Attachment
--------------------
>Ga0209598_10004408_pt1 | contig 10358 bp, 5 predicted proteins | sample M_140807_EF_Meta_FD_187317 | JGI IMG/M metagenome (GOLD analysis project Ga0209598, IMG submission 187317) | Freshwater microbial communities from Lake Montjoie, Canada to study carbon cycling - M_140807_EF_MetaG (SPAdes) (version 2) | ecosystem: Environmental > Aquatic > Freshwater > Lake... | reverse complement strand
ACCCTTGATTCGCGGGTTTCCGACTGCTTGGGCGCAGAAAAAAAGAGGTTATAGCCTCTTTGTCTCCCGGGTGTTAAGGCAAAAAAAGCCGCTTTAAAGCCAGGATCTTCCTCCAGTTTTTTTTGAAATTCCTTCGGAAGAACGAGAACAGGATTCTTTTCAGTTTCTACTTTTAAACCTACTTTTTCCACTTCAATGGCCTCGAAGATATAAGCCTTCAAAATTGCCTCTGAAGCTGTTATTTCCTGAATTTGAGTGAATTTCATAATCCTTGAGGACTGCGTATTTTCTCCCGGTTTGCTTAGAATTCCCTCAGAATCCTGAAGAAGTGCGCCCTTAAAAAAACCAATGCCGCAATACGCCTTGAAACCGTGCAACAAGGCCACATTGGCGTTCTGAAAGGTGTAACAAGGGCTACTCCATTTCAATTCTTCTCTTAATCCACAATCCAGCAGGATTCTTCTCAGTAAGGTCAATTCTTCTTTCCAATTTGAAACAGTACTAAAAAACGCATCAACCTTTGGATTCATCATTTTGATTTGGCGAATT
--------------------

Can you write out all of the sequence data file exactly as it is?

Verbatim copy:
>Ga0209598_10004408_pt1 | contig 10358 bp, 5 predicted proteins | sample M_140807_EF_Meta_FD_187317 | JGI IMG/M metagenome (GOLD analysis project Ga0209598, IMG submission 187317) | Freshwater microbial communities from Lake Montjoie, Canada to study carbon cycling - M_140807_EF_MetaG (SPAdes) (version 2) | ecosystem: Environmental > Aquatic > Freshwater > Lake... | reverse complement strand
ACCCTTGATTCGCGGGTTTCCGACTGCTTGGGCGCAGAAAAAAAGAGGTTATAGCCTCTTTGTCTCCCGGGTGTTAAGGCAAAAAAAGCCGCTTTAAAGCCAGGATCTTCCTCCAGTTTTTTTTGAAATTCCTTCGGAAGAACGAGAACAGGATTCTTTTCAGTTTCTACTTTTAAACCTACTTTTTCCACTTCAATGGCCTCGAAGATATAAGCCTTCAAAATTGCCTCTGAAGCTGTTATTTCCTGAATTTGAGTGAATTTCATAATCCTTGAGGACTGCGTATTTTCTCCCGGTTTGCTTAGAATTCCCTCAGAATCCTGAAGAAGTGCGCCCTTAAAAAAACCAATGCCGCAATACGCCTTGAAACCGTGCAACAAGGCCACATTGGCGTTCTGAAAGGTGTAACAAGGGCTACTCCATTTCAATTCTTCTCTTAATCCACAATCCAGCAGGATTCTTCTCAGTAAGGTCAATTCTTCTTTCCAATTTGAAACAGTACTAAAAAACGCATCAACCTTTGGATTCATCATTTTGATTTGGCGAATT